Aggregate.Org Sensors

This page serves as an index to the primary sensors in areas managed by members of KAOS within the Electrical and Computer Engineering Department of the University of Kentucky. These and other sensors serve several purposes:

The cameras are generally intelligently controlled by PCs running Linux. Old RS232C cameras, such as the Nikon 950 and Olympus D340R, are able to be controlled in detail using the photopc package. More modern USB-interface still cameras, especially Canon PowerShots, are often given a similar level of control using gphoto2, but the control is not well standardized, and varies significantly across camera models. Many network cameras, such as the D-Link DCS-900, only offer control via HTML WWW forms; filled-in forms can be generated and sent using wget, although this does seem to reveal memory leaks in the firmware of a number of network cameras.

Some images are now using HDR (high dynamic range) processing that involves combining multiple images captured with different exposures. Such techniques can produce ghosting and other artifacts, but are necessary when low dynamic range cameras are monitoring a very high dynamic range scene. Without HDR, large portions of the frame would be featureless black or white in such cases.

The Commonwealth of Kentucky allows recording of images where there is no expectation of privacy and allows recording of sounds with notice posted. Appropriate notice is posted near the outside of the door to each area where sounds may be recorded.

672 FPAT (859 257 9695)

Our big "old" machine room. Home of HAK (Half-powered Athlon cluster in Kentucky) and a couple of smaller clusters. Despite having a new machine room, we still need 672 FPAT for machines with physical configuration issues that prevent them from physically fitting, or being worked on, in 108A Marksbury. This is the lab where cluster hardware is regularly being tweaked. We also have literally tons of parts there. However, this room is slowly being converted into the new Open Computing Lab (OCL)... a lab to support various upper-level computer engineering courses. The conversion will probably be complete sometime in Summer 2013.

(last 8 motion-detect events captured using D-Link DCS-900 with peephole fisheye adapter)

The above low-quality view is temporary....

It is with a sad heart that I note the passing of the Nikon 950 which provided the high-resolution fisheye views of this lab for more than a decade. It captured several million full-resolution still images before it died. No autopsy yet, but it looks like the power regulation died in the camera -- there is no sign of life from it at all. However, it's brother is still clicking away in 108A Marksbury....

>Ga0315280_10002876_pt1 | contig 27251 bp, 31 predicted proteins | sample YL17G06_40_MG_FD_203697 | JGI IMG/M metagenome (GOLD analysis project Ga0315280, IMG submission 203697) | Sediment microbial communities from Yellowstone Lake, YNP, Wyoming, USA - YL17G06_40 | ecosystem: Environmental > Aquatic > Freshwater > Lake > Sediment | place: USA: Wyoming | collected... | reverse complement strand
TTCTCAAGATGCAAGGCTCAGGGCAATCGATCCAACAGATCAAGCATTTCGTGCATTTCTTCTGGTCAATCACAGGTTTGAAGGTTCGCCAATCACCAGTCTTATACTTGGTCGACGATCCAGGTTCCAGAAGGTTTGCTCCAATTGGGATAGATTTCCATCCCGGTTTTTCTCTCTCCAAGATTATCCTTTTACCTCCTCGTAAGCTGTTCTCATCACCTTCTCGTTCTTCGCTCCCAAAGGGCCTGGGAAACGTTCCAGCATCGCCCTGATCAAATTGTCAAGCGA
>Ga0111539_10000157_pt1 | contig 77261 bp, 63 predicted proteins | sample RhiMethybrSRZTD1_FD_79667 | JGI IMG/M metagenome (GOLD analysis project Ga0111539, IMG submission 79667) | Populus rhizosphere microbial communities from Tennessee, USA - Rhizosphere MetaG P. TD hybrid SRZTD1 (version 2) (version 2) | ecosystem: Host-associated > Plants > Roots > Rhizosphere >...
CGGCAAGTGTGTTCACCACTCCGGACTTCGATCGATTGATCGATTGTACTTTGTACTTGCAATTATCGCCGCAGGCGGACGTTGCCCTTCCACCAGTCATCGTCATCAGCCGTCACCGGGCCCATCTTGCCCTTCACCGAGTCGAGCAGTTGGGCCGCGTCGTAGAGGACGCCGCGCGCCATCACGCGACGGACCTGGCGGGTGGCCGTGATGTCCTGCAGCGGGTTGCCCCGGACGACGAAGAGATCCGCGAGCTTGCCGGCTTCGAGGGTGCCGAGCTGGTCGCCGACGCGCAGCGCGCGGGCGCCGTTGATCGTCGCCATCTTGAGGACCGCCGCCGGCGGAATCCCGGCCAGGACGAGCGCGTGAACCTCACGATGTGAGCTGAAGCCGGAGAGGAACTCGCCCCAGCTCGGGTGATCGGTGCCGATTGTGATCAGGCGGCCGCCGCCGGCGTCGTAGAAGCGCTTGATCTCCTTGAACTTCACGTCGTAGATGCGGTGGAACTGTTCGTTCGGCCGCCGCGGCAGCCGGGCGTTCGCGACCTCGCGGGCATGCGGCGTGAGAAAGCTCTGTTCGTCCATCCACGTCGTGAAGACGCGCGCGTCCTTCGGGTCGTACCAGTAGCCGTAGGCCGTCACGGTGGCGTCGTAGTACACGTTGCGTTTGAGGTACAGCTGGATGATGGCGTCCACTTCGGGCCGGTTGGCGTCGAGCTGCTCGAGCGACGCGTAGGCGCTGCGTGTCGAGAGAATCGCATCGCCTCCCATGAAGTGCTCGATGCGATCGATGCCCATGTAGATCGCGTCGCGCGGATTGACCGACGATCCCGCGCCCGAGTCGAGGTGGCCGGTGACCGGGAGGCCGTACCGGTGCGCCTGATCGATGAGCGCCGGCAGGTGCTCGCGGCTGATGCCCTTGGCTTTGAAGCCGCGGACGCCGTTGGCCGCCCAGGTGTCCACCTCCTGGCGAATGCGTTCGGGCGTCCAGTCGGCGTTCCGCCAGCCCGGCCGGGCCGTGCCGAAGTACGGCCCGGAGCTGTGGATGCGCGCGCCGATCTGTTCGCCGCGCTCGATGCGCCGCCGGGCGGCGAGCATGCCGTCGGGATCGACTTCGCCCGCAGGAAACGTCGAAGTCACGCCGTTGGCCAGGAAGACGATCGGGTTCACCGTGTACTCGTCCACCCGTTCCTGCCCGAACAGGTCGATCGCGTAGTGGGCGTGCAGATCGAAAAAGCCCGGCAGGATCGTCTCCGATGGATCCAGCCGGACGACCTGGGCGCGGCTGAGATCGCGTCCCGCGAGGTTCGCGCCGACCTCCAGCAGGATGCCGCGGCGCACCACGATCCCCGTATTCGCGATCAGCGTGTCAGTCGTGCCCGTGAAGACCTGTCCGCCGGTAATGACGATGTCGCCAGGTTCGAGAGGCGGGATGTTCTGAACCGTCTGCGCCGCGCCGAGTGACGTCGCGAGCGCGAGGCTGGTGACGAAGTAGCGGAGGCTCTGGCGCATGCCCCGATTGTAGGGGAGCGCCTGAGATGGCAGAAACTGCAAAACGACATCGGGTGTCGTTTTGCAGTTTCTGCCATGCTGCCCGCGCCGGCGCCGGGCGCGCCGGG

108 Marksbury (no phone)

The shared ECE lab of Professors Dietz, Heath, and Qiu. This laboratory provides a setting in which research not only can be conducted by individuals, but collaboration is encouraged. Three of the 12 desks are claimed by Dietz's students (the ones in the first camera view below), three by Heath, and four by Qiu. The remaining two desks are being set-up by Dietz as "transient" workspaces for whoever needs them: visitors, REU students, etc. The second camera view below is the view of the front of 108 looking out the viewing window in 108A. The third camera view is a motion-triggered view of the door to 108 Marksbury.

(captured using D-Link DCS-900 with peephole fisheye adapter)

(captured using D-Link DCS-900 with peephole fisheye adapter)

(last 8 motion-detect events captured using D-Link DCS-900)

(from a webcam mounted on our MakerGear M2)

108A Marksbury (no phone)

This is our scary new machine room. (Please use hearing protection for any extended periods spent in the machine room during set-up or maintenance; the cooling system fans are really noisy!) Designed to hold a large scale research supercomputer, this room even feeds back waste heat to warm the building. This room currently houses NAK (NVIDIA Athlon cluster in Kentucky) and four smaller clusters. The plan is to focus on GPU-based systems for this facility, replacing/upgrading the smaller clusters on a fairly aggressive schedule. This is the lab where cluster hardware is kept relatively stable to support systems, and even some applications, software development.

(captured using Nikon 950 with fisheye adapter)

(last 8 motion-detect events captured using D-Link DCS-900 with peephole fisheye adapter)

203 Marksbury (859 257 4701)

This is professor Dietz's new office. It's a fish tank, which is why the fisheye view shows as much of outside as inside the office. For now, there's also a camera pointed out the window testing some simple software for monitoring people entering/leaving the building.

(captured using D-Link DCS-900 with peephole fisheye adapter)

(last 8 motion-detect events captured using D-Link DCS-900)

The Aggregate. The only thing set in stone is our name.